Dear Doctor: I drove a 2012 Nissan Altima with 55,000 miles from Florida to New York, and it ran great for the first 50 miles then it started losing power and would go no faster than 58 mph. When I stopped for gas and turned the motor off and then restarted it would run fine, but after about 50 miles it would lose power again and go no faster than 58 mph. In local driving the car runs perfectly. I took it to the Nissan dealer and they could not find anything wrong with the car. Do you have any suggestions?

Dear Dennis: There a couple of possibilities. First, it would be optimal it there were a fault code or pending fault code in memory. There could be pending codes stored in the computer without setting the "check engine" light on. The mass airflow meter has been known to cause problems such as yours, and as well as the CVT transmission could be at issue here.

Dear Doctor: I recently had the front and back brake pads replaced on a 2010 Toyota Camry with 60,000 miles. Occasionally, when pressing the brakes I hear a squeal. I'm told this issue is not unusual. Is this something I should be concerned about?

Dear Stan: Occasional brake pad squeal is not uncommon on some vehicles. The squealing sound can be caused from poor quality inexpensive brake pads, poor installation, or poor preparation of the brake pads and caliper brackets and caliper slide pins. There's a lot more to brake pad replacement that just replacing the pads. A high quality brake pad with shims and hardware is a must. An anti-squeal agent on the non-friction pad side is mandatory. The pads must also fit securely in the bracket they attach to. The caliper slide pins should be cleaned and lubricated. The brake rotors, if not resurfaced or replaced, should be de-glazed with a small rough pad.

Dear Doctor: Over the last three years, I've had my 2012 Volvo S60 T5 in for service a number of times for the same problem. When I shut the car off and keep the radio on and not immediately exit the car, a message comes across the info screen within 30 seconds: "the system will shut down in 2 minutes." Then a message appears on the dash "low battery" along with a battery and service alert icon. In my many service visits to Volvo I've been told: Software updates were needed (two were done); I don't put enough miles on the car to charge the battery; Volvo may have to replace the radiator. I have a brand new interstate battery installed and a new battery in the key fob, so when the "Low Battery" message appeared again, I had the local service center test it. The battery is fully charged. Do you have an answer for this problem?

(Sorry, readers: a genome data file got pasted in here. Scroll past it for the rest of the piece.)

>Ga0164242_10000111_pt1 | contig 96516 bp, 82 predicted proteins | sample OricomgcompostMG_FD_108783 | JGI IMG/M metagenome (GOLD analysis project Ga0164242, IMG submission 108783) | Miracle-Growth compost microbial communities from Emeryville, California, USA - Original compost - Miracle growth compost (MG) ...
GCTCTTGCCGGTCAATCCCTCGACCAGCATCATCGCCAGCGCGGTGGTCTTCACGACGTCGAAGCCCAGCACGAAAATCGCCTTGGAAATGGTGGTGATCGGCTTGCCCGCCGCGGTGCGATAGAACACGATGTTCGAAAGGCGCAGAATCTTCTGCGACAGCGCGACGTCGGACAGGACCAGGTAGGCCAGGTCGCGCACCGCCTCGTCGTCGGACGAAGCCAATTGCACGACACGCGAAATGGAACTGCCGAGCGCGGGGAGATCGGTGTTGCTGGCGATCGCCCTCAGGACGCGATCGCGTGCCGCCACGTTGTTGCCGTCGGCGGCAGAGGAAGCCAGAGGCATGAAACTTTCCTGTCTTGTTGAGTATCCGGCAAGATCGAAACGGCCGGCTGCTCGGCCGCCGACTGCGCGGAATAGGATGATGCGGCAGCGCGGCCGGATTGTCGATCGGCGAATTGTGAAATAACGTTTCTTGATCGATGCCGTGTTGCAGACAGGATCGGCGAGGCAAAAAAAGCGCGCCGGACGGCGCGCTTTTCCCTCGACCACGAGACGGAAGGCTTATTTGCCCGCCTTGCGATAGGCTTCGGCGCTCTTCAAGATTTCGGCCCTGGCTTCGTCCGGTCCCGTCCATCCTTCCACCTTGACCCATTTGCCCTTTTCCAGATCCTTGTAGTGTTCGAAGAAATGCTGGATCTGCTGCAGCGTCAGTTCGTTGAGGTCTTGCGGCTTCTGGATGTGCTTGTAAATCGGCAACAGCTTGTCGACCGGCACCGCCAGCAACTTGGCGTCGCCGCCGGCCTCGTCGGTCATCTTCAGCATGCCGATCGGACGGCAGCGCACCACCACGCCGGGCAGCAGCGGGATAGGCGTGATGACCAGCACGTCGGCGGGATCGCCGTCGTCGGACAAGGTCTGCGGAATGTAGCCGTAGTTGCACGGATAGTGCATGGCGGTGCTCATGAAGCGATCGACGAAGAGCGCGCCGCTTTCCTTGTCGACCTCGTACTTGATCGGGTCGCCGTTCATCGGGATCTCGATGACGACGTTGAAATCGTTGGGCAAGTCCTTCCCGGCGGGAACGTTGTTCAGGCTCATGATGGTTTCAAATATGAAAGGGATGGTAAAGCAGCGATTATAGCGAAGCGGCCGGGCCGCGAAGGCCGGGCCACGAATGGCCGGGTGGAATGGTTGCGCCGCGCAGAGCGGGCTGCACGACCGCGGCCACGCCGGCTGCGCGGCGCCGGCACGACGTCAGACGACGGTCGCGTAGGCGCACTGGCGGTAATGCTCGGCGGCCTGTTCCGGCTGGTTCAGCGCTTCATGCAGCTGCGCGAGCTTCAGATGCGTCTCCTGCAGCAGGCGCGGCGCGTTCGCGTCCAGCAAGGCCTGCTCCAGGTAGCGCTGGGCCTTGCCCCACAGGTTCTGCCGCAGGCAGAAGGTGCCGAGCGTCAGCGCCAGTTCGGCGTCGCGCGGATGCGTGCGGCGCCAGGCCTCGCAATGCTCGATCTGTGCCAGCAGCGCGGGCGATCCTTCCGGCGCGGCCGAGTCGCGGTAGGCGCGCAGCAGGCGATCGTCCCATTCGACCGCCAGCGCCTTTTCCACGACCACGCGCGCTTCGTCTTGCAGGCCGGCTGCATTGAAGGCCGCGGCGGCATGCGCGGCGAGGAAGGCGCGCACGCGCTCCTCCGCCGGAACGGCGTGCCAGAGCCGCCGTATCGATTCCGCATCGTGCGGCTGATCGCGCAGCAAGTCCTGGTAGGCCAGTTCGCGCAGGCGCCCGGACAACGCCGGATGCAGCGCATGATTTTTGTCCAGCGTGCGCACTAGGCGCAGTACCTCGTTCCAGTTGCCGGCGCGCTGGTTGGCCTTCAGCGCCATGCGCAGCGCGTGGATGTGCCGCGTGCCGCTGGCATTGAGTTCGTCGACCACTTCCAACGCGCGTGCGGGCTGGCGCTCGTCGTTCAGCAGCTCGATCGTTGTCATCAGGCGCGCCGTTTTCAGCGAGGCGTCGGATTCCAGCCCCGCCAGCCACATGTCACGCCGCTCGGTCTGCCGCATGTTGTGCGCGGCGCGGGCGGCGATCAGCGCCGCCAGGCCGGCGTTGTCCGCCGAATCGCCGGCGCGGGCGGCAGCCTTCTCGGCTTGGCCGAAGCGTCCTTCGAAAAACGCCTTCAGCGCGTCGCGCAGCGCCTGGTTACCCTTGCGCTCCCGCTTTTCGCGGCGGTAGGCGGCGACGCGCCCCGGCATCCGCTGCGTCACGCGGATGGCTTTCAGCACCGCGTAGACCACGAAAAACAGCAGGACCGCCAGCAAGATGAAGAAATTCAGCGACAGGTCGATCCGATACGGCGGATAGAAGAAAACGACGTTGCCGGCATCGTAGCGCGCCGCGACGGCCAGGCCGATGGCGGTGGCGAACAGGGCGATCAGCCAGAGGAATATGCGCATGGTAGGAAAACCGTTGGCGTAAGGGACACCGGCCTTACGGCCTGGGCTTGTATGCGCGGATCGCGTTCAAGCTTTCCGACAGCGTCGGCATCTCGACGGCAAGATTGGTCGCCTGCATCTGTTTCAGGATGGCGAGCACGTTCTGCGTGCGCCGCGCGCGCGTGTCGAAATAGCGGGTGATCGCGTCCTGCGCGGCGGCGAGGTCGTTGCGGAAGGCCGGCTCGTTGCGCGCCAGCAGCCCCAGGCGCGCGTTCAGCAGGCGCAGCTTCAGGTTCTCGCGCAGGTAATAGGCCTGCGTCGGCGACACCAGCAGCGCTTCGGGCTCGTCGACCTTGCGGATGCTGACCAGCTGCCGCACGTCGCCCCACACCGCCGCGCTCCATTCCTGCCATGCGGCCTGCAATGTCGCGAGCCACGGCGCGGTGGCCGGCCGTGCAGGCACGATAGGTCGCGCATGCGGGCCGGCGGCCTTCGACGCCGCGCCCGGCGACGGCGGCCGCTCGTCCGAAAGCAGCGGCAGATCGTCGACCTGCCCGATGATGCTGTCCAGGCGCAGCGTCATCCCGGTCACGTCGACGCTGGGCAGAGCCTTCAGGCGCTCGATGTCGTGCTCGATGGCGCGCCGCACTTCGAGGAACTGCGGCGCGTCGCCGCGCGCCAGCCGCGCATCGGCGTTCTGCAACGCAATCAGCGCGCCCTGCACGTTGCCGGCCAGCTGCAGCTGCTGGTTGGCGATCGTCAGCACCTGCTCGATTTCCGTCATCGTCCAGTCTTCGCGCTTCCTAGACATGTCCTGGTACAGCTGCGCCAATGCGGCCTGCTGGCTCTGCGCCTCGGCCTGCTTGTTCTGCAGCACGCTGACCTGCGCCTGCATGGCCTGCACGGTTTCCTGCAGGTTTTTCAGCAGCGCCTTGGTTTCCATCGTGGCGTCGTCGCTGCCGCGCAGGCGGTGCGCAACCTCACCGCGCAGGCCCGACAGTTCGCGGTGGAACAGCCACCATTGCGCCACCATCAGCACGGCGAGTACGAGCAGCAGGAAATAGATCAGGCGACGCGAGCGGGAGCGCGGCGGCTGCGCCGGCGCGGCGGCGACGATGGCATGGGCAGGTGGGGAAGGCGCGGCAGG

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Dear Ed: Your Volvo, like all late model vehicles, has a lot of electronics and multiple computers and body control modules. Software upgrades are vital to vehicles to get the latest versions from the manufacturer. You have to make sure the replacement battery has the correct amperage for the car. It is also important that battery is charged at all times. The battery voltage can be below the recommended level in as little a two weeks if the car just sits without being used.

Dear Doctor: How do I eliminate the hazy headlights on a vehicle?

Dear Dale: There are many products on the market that advertise spray and wipe to eliminate haze. I have used a couple of different headlight cleaner brands. Any brand that has multiple steps like Mothers or Meguiars will work. The first step is to start with 1,000 or 1,200 grit sandpaper and use plenty of water in a bucket and to keep soaking the sandpaper. The next step is 2,000 sandpaper then 3,000. You must use plenty of water, never sanding the headlight with dry sandpaper. Some kits supply a buffing ball and cleaning compound after the sanding. Make sure not to overheat the plastic headlight lens when using a drill on the buffer wheel. The last step is to polish and seal the headlight lens. You should also polish the headlight lens monthly to keep the oxidation from reoccurring. You can also replace the headlight bulbs with Sylvania ZXE super white bulbs for increased vision at night. If you do not feel comfortable cleaning the headlights yourself, then the are many shops that will do it for the average cost of $40 to $50.

Dear Doctor: Have you ever used a product called "Heal A Seal"? If so, is it safe to use?

Dear John: There are many companies that sell products that are supposed to seal engine coolant leaks -- most are a temporary repair. In some cases if instructions are not followed the entire cooling system could be blocked up, including the radiator. If you choose to try any head gasket or block sealant repair, then you must make certain that you follow the directions completely. If your car or truck has a blown head gasket the cost of a sealant is an inexpensive investment.